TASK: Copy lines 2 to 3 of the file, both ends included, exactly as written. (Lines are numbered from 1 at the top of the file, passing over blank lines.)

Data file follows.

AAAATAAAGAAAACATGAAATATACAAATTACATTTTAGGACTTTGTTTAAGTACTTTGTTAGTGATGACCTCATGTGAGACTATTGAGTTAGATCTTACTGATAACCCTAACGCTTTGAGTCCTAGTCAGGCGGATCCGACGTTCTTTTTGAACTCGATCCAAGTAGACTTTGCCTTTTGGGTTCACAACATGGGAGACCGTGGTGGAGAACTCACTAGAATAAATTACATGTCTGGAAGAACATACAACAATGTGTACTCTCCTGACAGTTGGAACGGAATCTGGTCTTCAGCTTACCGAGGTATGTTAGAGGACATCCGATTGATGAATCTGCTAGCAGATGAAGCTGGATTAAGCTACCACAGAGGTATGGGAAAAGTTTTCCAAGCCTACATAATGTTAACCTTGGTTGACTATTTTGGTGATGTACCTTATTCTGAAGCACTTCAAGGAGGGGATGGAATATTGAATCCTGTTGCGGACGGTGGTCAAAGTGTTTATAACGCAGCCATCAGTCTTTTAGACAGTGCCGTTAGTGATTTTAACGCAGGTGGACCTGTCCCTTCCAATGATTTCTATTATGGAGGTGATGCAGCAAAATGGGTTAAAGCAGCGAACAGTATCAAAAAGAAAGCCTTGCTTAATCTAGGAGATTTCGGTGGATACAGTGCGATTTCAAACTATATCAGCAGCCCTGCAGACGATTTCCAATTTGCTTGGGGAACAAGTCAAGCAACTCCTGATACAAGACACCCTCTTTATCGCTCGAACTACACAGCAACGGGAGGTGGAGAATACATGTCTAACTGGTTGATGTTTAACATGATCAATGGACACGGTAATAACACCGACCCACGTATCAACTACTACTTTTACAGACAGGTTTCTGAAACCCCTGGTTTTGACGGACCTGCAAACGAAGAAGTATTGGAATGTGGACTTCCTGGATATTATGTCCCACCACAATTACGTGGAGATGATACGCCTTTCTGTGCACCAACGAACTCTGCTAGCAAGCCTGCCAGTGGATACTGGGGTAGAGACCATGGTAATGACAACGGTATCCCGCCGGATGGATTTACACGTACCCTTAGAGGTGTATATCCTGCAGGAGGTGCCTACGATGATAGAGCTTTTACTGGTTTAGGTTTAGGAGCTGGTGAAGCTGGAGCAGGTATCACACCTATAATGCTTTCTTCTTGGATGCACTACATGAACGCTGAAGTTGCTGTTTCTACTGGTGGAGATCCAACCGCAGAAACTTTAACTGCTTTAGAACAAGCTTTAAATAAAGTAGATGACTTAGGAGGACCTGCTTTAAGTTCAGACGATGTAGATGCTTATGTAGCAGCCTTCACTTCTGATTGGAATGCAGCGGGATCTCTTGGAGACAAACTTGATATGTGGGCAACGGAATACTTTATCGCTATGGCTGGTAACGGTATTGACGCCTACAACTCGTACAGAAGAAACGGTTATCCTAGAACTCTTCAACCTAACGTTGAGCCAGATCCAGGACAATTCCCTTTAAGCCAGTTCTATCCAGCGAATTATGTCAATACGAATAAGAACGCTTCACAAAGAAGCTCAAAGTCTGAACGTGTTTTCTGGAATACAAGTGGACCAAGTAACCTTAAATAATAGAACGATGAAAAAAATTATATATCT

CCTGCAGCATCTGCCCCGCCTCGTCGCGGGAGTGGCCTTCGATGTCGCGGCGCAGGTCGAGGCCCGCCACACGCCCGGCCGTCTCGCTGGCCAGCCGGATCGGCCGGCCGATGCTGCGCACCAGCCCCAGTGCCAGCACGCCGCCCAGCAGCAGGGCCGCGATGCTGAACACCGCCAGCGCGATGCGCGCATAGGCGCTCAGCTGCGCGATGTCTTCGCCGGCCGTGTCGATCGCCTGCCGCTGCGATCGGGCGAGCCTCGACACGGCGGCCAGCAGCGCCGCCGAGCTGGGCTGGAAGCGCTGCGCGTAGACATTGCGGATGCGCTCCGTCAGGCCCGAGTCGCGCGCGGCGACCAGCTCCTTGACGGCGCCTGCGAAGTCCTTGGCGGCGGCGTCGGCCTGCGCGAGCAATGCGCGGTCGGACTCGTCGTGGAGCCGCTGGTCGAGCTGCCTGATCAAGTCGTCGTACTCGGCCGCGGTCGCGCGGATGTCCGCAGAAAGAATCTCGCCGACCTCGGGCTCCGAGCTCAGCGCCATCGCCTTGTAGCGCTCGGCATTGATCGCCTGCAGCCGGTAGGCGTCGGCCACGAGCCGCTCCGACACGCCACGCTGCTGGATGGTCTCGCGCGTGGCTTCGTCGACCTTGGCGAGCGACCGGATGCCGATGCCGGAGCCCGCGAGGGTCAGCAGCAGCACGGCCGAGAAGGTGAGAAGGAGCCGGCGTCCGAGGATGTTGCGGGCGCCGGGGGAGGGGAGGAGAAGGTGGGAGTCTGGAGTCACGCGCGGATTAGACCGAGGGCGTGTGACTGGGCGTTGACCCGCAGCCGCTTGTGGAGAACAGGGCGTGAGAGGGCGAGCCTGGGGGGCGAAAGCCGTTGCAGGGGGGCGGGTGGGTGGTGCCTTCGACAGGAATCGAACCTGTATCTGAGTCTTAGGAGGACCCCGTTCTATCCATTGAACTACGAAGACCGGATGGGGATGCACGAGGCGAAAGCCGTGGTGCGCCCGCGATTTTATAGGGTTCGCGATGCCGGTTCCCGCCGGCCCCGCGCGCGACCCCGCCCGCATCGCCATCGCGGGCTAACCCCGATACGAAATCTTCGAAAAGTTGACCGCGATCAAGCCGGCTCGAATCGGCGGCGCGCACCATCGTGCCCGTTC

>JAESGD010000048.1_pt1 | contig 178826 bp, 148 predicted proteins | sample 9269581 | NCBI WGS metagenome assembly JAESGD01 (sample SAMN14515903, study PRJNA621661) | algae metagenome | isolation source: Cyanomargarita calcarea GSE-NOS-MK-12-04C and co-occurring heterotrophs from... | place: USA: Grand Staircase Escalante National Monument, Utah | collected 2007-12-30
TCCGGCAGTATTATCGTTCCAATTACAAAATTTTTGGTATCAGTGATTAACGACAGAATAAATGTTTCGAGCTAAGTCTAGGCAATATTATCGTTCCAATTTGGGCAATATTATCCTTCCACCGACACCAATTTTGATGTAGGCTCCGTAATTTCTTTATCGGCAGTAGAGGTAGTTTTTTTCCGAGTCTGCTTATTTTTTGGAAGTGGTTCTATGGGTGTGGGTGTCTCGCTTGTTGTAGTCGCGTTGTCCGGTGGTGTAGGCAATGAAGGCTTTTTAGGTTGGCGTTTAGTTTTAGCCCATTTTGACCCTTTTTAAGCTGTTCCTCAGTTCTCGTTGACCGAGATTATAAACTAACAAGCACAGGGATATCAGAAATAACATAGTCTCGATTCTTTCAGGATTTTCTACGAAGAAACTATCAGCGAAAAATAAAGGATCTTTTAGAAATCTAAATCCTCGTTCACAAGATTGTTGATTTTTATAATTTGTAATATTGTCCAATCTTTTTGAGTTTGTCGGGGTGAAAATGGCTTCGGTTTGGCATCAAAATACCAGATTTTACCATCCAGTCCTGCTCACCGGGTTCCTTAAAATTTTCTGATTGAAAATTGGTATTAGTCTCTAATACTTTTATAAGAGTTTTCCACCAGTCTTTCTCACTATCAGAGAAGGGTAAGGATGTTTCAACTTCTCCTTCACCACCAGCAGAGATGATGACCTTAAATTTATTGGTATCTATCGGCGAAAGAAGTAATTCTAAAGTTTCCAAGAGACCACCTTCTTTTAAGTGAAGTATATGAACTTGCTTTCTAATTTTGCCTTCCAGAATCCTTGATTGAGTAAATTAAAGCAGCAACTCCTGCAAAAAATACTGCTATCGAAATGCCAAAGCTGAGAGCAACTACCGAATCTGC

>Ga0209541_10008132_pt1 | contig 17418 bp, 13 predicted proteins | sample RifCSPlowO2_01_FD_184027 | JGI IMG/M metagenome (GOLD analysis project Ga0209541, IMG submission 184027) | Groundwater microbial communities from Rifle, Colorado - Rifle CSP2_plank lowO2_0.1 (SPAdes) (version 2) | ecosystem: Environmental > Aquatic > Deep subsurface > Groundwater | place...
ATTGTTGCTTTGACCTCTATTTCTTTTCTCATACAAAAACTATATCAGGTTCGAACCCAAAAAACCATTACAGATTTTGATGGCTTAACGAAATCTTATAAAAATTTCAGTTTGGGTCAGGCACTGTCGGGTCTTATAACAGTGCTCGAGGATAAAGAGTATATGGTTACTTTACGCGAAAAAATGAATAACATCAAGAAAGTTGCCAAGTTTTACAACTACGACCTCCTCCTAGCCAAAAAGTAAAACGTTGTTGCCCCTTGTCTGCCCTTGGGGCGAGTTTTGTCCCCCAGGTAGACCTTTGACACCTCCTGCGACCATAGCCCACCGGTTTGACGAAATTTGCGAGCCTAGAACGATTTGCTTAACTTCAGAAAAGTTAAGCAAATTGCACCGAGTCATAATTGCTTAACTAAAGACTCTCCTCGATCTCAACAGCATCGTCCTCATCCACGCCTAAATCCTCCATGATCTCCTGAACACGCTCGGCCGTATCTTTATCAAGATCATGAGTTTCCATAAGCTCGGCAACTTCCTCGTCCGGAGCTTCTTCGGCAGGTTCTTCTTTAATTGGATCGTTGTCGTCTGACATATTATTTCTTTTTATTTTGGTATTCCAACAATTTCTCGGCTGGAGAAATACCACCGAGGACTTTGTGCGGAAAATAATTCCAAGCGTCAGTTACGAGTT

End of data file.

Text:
CCTGCAGCATCTGCCCCGCCTCGTCGCGGGAGTGGCCTTCGATGTCGCGGCGCAGGTCGAGGCCCGCCACACGCCCGGCCGTCTCGCTGGCCAGCCGGATCGGCCGGCCGATGCTGCGCACCAGCCCCAGTGCCAGCACGCCGCCCAGCAGCAGGGCCGCGATGCTGAACACCGCCAGCGCGATGCGCGCATAGGCGCTCAGCTGCGCGATGTCTTCGCCGGCCGTGTCGATCGCCTGCCGCTGCGATCGGGCGAGCCTCGACACGGCGGCCAGCAGCGCCGCCGAGCTGGGCTGGAAGCGCTGCGCGTAGACATTGCGGATGCGCTCCGTCAGGCCCGAGTCGCGCGCGGCGACCAGCTCCTTGACGGCGCCTGCGAAGTCCTTGGCGGCGGCGTCGGCCTGCGCGAGCAATGCGCGGTCGGACTCGTCGTGGAGCCGCTGGTCGAGCTGCCTGATCAAGTCGTCGTACTCGGCCGCGGTCGCGCGGATGTCCGCAGAAAGAATCTCGCCGACCTCGGGCTCCGAGCTCAGCGCCATCGCCTTGTAGCGCTCGGCATTGATCGCCTGCAGCCGGTAGGCGTCGGCCACGAGCCGCTCCGACACGCCACGCTGCTGGATGGTCTCGCGCGTGGCTTCGTCGACCTTGGCGAGCGACCGGATGCCGATGCCGGAGCCCGCGAGGGTCAGCAGCAGCACGGCCGAGAAGGTGAGAAGGAGCCGGCGTCCGAGGATGTTGCGGGCGCCGGGGGAGGGGAGGAGAAGGTGGGAGTCTGGAGTCACGCGCGGATTAGACCGAGGGCGTGTGACTGGGCGTTGACCCGCAGCCGCTTGTGGAGAACAGGGCGTGAGAGGGCGAGCCTGGGGGGCGAAAGCCGTTGCAGGGGGGCGGGTGGGTGGTGCCTTCGACAGGAATCGAACCTGTATCTGAGTCTTAGGAGGACCCCGTTCTATCCATTGAACTACGAAGACCGGATGGGGATGCACGAGGCGAAAGCCGTGGTGCGCCCGCGATTTTATAGGGTTCGCGATGCCGGTTCCCGCCGGCCCCGCGCGCGACCCCGCCCGCATCGCCATCGCGGGCTAACCCCGATACGAAATCTTCGAAAAGTTGACCGCGATCAAGCCGGCTCGAATCGGCGGCGCGCACCATCGTGCCCGTTC

>JAESGD010000048.1_pt1 | contig 178826 bp, 148 predicted proteins | sample 9269581 | NCBI WGS metagenome assembly JAESGD01 (sample SAMN14515903, study PRJNA621661) | algae metagenome | isolation source: Cyanomargarita calcarea GSE-NOS-MK-12-04C and co-occurring heterotrophs from... | place: USA: Grand Staircase Escalante National Monument, Utah | collected 2007-12-30